The Return of Rebus

When authors bring their series characters back after a period of time, it doesn’t always work. Many times it feels like a grab for a paycheck or former glory while the hero feels somehow out of place and time. None of that occurs in Standing In Another Man’s Grave, however, where we get the return of Ian Rankin’s surly, Scottish Inspector Rebus in true form.

In fact Rebus has only been technically retired. Like his LA counterpart, Harry Bosch, he has been doing civilian work on the cold case unit. When a woman walks in with a tale about her daughter who went missing over a decade ago, Rebus hears the woman out. It seems that at least two other people disappeared on the same road. When he asks the woman who the last detective was she brought the information to, he learns that it’s his former partner, Clarke.

Rebus ends up working the case with Clarke in his old squad room, feeling the energy again. Since they’ve raised the retirement age, he considers reapplying. A major stumbling block in front of this is Malcolm Fox, the internal affairs detective and hero in Rankin’s last two books, who has Rebus in his cross hairs. When he first meets with Rebus he says, “I’ve gone through you’re file…actually it’s more like a whole shelf.”

As always Rankin makes the procedural elements snap. It’s believable that previous police officers would overlook some of the evidence that catches Rebus’ eye now. As a reader, you follow his deductions, both enlightening and false, which makes for some great interactions as he questions suspects. He uses the current police methods, especially with social media, not only to inform the reader but to make Rebus feel out of place. When wondering if he should come back he says, “My network is those streets.”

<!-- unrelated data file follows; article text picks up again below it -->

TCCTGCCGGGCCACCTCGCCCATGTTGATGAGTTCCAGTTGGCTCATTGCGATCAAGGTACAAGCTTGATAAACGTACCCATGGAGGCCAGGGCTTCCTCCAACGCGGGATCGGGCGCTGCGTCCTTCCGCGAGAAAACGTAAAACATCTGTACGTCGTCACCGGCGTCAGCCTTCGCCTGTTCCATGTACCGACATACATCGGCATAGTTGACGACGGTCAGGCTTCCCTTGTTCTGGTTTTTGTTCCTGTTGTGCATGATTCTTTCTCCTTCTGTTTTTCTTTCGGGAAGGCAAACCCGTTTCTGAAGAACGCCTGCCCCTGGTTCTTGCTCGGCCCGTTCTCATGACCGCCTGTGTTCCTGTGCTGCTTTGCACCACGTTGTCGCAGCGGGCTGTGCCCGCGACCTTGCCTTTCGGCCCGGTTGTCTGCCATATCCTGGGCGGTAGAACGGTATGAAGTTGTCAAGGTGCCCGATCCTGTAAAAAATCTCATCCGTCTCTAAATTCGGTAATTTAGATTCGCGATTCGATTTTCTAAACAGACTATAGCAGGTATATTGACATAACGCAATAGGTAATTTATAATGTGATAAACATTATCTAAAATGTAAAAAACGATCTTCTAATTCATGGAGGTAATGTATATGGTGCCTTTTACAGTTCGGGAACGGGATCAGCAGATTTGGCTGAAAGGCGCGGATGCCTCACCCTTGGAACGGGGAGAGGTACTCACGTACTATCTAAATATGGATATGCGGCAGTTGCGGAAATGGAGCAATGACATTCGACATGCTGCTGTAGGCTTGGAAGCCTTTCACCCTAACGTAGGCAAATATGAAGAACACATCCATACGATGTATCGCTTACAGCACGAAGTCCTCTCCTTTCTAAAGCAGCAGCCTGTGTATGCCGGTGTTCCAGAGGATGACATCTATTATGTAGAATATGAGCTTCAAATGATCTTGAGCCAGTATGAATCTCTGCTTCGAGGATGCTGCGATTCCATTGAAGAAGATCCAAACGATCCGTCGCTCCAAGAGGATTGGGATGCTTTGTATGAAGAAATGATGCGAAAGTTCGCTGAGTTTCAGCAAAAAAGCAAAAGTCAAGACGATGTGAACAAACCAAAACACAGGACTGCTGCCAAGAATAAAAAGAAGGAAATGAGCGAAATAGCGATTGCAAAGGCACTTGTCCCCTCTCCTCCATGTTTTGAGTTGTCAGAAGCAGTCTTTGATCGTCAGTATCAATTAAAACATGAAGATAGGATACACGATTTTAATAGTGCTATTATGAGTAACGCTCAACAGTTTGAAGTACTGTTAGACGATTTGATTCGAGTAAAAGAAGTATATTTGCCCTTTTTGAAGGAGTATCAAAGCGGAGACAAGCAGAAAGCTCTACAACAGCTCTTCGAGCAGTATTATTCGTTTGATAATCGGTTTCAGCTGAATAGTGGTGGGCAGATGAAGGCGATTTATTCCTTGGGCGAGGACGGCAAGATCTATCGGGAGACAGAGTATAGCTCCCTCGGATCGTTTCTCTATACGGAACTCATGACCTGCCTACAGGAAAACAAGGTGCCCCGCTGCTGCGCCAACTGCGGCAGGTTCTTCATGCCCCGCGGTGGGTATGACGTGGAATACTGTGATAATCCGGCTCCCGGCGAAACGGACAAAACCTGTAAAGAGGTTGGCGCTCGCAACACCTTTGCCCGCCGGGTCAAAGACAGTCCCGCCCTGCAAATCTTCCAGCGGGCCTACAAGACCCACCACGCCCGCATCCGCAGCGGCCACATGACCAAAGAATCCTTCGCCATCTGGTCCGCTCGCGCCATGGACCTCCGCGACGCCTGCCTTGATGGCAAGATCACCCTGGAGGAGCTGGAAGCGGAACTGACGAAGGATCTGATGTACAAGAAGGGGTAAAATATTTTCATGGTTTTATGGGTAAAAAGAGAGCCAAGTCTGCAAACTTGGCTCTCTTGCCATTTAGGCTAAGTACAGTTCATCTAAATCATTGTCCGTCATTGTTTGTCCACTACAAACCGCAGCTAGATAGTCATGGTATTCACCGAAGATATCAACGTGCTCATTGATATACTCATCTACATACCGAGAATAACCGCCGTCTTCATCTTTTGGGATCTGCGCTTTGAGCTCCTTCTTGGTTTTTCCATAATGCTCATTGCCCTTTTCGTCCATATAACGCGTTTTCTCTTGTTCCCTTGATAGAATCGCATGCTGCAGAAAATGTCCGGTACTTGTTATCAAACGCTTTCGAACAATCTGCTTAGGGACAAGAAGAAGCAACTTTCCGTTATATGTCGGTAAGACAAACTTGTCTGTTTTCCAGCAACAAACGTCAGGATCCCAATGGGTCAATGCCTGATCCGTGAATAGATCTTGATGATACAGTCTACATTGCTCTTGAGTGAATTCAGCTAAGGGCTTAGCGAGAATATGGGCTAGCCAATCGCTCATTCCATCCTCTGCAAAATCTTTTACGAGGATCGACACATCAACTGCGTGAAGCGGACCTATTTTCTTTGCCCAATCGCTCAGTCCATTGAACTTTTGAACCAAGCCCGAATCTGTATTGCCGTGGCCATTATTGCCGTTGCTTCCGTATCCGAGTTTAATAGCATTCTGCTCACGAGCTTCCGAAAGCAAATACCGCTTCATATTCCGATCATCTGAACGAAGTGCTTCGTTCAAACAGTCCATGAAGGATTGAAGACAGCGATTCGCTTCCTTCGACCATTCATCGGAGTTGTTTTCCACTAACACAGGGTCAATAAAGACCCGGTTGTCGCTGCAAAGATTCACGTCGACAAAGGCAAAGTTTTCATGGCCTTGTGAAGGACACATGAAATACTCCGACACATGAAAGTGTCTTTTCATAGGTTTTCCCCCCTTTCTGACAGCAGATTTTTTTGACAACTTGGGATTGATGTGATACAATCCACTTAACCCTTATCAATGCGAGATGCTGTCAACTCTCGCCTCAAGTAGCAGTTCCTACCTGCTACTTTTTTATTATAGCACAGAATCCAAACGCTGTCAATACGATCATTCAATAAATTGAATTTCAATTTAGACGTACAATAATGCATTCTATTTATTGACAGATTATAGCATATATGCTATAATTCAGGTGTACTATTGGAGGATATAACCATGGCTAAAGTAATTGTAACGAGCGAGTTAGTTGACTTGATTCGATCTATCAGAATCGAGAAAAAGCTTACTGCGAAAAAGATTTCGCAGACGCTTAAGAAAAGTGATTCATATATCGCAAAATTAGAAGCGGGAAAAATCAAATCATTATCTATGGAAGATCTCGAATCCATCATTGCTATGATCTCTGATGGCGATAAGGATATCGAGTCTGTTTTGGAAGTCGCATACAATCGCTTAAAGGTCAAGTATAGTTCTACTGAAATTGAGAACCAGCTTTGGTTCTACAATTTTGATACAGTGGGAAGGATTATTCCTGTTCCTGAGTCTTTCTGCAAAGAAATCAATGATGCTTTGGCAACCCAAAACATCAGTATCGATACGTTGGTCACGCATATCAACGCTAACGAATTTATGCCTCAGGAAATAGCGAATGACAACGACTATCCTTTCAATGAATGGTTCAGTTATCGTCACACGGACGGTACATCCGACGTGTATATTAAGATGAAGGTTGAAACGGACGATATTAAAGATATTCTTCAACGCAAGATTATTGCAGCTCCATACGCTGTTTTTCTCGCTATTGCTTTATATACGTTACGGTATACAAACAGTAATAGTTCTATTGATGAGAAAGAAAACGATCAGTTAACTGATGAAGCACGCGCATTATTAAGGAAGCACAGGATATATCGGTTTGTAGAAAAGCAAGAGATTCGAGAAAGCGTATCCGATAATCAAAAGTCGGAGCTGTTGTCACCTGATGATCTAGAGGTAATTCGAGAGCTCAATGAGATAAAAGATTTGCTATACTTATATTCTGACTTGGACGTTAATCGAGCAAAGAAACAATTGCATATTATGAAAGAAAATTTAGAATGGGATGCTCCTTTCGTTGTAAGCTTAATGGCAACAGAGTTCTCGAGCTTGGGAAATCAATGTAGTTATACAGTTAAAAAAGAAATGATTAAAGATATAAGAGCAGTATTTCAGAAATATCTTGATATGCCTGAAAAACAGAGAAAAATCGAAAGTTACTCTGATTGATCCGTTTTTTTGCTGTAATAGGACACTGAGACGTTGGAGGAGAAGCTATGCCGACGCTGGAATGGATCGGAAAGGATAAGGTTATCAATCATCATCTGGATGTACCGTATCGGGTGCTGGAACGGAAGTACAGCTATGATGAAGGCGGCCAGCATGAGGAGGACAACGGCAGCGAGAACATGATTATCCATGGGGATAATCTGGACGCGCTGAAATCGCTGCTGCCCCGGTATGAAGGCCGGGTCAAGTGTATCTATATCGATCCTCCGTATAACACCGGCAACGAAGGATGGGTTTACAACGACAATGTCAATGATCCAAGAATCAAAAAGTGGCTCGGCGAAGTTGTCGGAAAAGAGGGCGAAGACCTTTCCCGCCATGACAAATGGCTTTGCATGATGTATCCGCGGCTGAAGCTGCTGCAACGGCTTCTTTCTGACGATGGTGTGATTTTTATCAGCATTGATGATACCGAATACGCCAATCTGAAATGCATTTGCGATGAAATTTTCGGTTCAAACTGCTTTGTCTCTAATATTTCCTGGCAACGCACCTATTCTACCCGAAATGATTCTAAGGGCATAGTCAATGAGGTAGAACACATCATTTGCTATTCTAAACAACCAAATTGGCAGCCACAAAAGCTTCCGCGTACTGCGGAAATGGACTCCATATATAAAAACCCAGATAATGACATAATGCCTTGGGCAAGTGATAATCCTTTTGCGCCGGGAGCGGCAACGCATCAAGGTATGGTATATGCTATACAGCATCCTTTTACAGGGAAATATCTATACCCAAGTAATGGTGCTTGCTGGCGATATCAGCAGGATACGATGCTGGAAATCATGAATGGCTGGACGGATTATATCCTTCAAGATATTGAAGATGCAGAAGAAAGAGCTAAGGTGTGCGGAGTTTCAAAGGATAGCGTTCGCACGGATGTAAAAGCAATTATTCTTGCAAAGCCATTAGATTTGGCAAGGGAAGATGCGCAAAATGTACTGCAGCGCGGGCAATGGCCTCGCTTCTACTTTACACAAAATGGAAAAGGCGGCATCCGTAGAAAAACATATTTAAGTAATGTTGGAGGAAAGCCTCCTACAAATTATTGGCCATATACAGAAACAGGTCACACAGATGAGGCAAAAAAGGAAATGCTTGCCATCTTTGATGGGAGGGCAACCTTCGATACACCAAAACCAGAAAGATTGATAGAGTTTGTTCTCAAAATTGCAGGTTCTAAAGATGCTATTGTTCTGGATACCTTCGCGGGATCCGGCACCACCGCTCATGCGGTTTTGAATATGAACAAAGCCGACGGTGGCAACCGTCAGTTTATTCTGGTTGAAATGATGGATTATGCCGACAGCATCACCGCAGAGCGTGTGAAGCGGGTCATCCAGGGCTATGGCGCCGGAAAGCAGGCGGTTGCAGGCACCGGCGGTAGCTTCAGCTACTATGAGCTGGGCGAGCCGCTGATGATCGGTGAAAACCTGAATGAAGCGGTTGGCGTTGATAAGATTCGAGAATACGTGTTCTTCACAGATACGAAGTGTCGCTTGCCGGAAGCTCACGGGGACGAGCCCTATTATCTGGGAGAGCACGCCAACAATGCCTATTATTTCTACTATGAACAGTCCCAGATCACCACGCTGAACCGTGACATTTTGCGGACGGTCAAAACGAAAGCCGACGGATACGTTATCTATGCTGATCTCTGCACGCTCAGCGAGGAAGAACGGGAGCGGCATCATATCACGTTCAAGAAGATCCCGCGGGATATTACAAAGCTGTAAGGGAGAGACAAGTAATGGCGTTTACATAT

Of course as in any Rebus novel, it’s Rebus that makes it work. Still drinking and smoking non-stop, his attitude fits Rankin’s prose style like a glove and his banter with Clarke and practically anybody else is engaging, sharp, and quotable, with a curmudgeonly tone to it. While he takes the case out of a sense of duty, you also feel it’s because investigation is the only thing he was made to do (as well as to piss some people off.)

When Rebus questions someone he’s had a run in with before, the criminal says, “You’re the same… A little older and fatter.” Rebus responds, “I can’t argue with that.”

Neither would we or would we want to.


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